The association between CD4+ T cell depletion and accelerated rate of disease progression is well established for HIV in humans and simian immunodeficiency virus (SIV) infection of Rhesus macaques. In contrast to pathogenic infections, SIV infection of certain African primate species (i.e. sooty mangabeys) does not result in progression to simian AIDS despite high levels of viral replication, initially this absence of disease progression was attributed to both lower immune activation and preserved CD4+ T cell levels. More recent studies have challenged the idea that maintenance of normal CD4+ T cell levels is a key factor that protects natural SIV hosts from simian AIDS. In 2007 the Sodora laboratory published a study in which plasma from a naturally SIV-infected mangabey with normal CD4+ T cell counts (above 600 cells/ul) was inoculated to six SIV-uninfected mangabeys in October 2000. Two of these experimentally infected mangabeys exhibited a dramatic CD4+ T cell decline in blood (<80 cells/ul) as well as lymph nodes and GALT. These SIV+ CD4-low mangabeys show no evidence of systemic immune activation during chronic infection. We determined that this dramatic CD4+ T cell depletion is virally mediated, as replicating virus has an expanded co-receptor utilization profile and passage of this virus to three mangabeys in October 2006 again resulted in dramatic CD4+ T cell depletion. To date, none of the SIV+ CD4-low mangabeys have exhibited any clinical signs of simian AIDS even though they have been CD4-low for between 3 to 8 years. The goal of this proposal is to ascertain the mechanisms by which SIV+ CD4-low mangabeys are able to maintain immunologic health. We hypothesize that the preserved immune system is due in part to the presence of double-negative (CD3+/CD4-/CD8-) T cells that are able to provide the necessary T helper function.
The first aim will characterize the similarities between double-negative and CD4+ T cells in mangabeys, macaques, and humans, assessing both phenotype and function.
The second aim will functionally assess the double-negative T cells from these three species with regard to T helper function; both B cell antibody class switching and regulatory T cell activity.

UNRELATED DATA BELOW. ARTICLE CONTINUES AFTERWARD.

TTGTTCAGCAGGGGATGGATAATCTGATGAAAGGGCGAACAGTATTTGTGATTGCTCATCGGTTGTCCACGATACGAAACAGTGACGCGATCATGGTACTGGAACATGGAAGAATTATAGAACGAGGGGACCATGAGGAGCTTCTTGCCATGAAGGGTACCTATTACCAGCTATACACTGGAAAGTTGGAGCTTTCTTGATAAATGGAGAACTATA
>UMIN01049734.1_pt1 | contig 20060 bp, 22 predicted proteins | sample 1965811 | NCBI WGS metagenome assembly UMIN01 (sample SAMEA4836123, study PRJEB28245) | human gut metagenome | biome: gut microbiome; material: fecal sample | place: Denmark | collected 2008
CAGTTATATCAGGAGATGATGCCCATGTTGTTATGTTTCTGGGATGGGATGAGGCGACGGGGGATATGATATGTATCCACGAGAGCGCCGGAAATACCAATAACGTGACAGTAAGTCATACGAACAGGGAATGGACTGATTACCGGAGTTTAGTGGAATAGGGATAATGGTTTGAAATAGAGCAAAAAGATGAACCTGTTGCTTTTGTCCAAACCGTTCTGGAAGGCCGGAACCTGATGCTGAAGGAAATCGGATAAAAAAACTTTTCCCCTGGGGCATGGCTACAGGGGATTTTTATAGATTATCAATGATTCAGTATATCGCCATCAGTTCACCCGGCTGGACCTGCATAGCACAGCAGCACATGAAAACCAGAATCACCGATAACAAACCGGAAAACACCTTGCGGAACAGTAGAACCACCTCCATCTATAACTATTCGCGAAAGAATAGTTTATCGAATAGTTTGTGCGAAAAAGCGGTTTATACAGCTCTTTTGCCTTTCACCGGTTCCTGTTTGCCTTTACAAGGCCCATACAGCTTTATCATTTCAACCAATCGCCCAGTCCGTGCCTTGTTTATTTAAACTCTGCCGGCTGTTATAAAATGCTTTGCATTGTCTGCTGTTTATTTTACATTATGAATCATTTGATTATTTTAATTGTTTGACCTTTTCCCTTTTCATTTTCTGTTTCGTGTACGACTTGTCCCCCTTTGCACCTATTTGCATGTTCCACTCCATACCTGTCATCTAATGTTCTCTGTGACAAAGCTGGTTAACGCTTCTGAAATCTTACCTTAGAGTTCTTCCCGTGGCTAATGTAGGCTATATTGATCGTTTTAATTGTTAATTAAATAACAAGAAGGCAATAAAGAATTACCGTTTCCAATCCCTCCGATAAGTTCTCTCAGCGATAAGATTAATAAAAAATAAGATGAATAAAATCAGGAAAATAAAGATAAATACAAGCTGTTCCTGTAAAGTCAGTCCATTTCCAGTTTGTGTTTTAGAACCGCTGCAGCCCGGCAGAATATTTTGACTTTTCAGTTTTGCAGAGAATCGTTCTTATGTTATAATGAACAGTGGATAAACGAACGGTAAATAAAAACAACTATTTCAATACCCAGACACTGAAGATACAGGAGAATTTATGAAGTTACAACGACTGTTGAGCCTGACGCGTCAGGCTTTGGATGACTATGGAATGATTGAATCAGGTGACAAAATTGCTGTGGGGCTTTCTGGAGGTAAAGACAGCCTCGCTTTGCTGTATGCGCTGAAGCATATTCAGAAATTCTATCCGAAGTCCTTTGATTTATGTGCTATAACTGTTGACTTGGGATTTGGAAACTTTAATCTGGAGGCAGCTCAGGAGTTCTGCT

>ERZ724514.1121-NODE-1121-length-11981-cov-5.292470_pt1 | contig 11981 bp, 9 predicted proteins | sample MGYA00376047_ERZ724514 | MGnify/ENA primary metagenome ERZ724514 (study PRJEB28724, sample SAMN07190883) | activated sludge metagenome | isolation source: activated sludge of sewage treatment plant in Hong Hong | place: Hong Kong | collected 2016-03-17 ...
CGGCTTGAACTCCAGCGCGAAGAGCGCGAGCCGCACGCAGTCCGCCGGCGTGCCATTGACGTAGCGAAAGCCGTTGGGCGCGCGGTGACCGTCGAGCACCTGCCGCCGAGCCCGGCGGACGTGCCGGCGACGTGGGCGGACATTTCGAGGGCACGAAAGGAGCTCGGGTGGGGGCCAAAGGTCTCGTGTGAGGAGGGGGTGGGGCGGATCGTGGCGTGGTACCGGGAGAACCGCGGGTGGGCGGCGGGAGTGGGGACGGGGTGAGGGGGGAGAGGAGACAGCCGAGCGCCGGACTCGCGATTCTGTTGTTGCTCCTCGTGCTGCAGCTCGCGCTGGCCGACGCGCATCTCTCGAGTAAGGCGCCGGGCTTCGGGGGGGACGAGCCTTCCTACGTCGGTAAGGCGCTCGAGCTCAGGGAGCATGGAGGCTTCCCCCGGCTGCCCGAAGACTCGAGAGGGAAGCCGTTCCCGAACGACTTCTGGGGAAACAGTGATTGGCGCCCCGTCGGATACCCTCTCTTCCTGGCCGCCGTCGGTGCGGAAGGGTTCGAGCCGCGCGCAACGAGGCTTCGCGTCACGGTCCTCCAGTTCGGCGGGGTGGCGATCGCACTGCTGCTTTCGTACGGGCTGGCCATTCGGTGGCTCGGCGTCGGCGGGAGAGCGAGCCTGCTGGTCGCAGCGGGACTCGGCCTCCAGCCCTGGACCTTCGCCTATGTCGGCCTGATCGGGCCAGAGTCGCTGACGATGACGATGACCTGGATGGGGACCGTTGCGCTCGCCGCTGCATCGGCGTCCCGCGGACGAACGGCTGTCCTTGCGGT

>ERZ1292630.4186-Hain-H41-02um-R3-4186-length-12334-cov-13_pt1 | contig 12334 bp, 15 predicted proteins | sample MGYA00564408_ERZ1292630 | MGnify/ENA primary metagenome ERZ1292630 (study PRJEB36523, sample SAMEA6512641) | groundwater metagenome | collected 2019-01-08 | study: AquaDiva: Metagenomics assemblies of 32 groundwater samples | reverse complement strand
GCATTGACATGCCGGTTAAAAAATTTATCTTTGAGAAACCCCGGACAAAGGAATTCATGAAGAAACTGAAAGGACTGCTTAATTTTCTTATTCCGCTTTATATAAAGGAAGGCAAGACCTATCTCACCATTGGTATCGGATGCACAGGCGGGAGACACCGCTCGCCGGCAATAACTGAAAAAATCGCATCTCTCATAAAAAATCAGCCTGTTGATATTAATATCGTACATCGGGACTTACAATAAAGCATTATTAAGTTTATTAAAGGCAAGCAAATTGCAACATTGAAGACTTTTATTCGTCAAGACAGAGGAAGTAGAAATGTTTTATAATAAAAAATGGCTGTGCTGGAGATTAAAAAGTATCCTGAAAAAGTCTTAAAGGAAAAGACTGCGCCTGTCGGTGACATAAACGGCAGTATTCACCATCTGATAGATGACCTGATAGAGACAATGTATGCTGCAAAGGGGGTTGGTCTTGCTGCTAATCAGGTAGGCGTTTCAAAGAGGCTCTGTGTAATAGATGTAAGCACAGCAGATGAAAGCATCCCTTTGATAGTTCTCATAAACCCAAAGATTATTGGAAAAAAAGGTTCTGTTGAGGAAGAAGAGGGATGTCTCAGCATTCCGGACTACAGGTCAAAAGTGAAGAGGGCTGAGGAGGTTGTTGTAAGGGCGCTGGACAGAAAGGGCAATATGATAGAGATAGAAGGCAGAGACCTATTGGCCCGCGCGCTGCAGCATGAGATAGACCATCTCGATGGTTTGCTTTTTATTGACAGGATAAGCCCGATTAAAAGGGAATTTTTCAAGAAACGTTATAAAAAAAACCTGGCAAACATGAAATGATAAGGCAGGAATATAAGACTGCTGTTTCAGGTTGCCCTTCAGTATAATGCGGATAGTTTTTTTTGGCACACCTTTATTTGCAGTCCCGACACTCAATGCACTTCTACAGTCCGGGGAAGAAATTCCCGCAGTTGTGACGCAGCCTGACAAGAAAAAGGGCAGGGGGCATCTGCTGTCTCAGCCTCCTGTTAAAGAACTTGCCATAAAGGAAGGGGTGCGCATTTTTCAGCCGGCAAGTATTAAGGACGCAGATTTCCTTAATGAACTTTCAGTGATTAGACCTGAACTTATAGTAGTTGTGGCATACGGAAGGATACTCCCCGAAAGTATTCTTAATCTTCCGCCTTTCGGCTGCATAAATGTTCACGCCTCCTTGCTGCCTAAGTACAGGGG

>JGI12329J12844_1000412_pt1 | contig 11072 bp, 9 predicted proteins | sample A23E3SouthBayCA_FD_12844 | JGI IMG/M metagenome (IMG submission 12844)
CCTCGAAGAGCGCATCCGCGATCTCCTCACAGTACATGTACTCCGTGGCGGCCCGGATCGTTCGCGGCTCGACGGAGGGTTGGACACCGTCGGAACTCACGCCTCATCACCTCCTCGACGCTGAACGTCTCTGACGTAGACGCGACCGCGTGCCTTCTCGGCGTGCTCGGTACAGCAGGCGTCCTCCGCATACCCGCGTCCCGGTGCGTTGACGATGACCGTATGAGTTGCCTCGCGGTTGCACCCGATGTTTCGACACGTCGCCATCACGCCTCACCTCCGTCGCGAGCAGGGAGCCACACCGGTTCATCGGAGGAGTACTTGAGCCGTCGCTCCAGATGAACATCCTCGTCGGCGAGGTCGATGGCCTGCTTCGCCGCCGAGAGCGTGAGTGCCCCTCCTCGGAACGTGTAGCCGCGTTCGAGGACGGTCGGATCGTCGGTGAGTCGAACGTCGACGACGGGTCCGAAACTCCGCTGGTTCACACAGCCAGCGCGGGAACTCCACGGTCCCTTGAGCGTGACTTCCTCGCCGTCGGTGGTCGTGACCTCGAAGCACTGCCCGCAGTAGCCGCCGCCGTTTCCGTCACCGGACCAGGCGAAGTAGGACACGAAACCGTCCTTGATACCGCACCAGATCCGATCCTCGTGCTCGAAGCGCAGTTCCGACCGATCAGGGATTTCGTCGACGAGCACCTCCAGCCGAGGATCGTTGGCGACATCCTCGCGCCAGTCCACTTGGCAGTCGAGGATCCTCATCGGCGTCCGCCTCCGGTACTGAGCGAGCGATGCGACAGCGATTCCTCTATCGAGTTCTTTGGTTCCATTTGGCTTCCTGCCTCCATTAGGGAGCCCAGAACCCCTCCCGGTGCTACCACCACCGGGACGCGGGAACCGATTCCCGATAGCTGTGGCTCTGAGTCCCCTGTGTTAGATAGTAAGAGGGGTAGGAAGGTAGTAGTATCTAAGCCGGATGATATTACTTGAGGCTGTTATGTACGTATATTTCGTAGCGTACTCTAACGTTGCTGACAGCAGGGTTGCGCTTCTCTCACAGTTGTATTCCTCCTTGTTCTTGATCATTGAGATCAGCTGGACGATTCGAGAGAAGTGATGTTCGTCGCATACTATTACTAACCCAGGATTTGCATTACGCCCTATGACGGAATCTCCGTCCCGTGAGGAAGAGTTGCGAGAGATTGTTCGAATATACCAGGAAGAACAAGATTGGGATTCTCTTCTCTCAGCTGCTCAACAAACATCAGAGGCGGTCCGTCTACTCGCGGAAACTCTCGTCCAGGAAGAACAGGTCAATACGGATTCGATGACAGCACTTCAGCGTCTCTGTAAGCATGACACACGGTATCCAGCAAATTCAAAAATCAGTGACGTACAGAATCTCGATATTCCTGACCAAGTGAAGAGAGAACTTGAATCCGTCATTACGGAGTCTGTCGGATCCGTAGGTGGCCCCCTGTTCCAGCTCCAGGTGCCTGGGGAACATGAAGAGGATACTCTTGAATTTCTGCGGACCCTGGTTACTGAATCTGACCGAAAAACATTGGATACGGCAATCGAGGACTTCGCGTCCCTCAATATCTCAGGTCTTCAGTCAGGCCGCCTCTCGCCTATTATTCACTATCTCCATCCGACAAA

The third aim will evaluate the ability of SIV-infected CD4-low mangabeys to elicit effective innate and adaptive immune responses to diverse vaccine challenges and to assess the role of double-negative T cells the vaccine specific immune responses. This unique cohort of animals allows for the innovative functional characterization of T cell populations that do not express CD4, have the potential to perform the function of helper T cells and are refractory to SIV infection. Importantly, our studies will also be assessing the double-negative T cells in Rhesus macaques and humans permitting a determination if these cells have potential to perform a similar task in HIV+ patients. Our findings could potentially lead to novel strategies for development of immune therapies or vaccines that induce functional activity from the double-negative T cell subset which is refractory to the HIV infection.

Public Health Relevance

of this proposal is in understanding how SIV natural hosts are able to avoid progression to simian AIDS and maintain effective immune responses, even when CD4 T cell levels are below 100 cells/ul blood. The main focus of this proposal is the characterize a novel T cell subset, double-negative (CD3+/CD4- /CD8-) T cells, that are refractory to HIV/SIV infection yet have the potential to function as helper T cells and compensate for the loss of CD4+ T cells. Our long-term goal is to utilize the double-negative T cell subset in the design novel strategies for development of immune therapies or vaccines for HIV+ patients.

National Institute of Health (NIH)
National Institute of Allergy and Infectious Diseases (NIAID)
High Priority, Short Term Project Award (R56)
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AIDS Immunology and Pathogenesis Study Section (AIP)
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Embry, Alan C
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Seattle Biomedical Research Institute
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Sundaravaradan, Vasudha; Saleem, Ramsey; Micci, Luca et al. (2013) Multifunctional double-negative T cells in sooty mangabeys mediate T-helper functions irrespective of SIV infection. PLoS Pathog 9:e1003441
Sundaravaradan, Vasudha; Mir, Kiran D; Sodora, Donald L (2012) Double-negative T cells during HIV/SIV infections: potential pinch hitters in the T-cell lineup. Curr Opin HIV AIDS 7:164-71
Mir, Kiran D; Bosinger, Steven E; Gasper, Melanie et al. (2012) Simian immunodeficiency virus-induced alterations in monocyte production of tumor necrosis factor alpha contribute to reduced immune activation in sooty mangabeys. J Virol 86:7605-15
Mir, Kiran D; Gasper, Melanie A; Sundaravaradan, Vasudha et al. (2011) SIV infection in natural hosts: resolution of immune activation during the acute-to-chronic transition phase. Microbes Infect 13:14-24
Milush, Jeffrey M; Mir, Kiran D; Sundaravaradan, Vasudha et al. (2011) Lack of clinical AIDS in SIV-infected sooty mangabeys with significant CD4+ T cell loss is associated with double-negative T cells. J Clin Invest 121:1102-10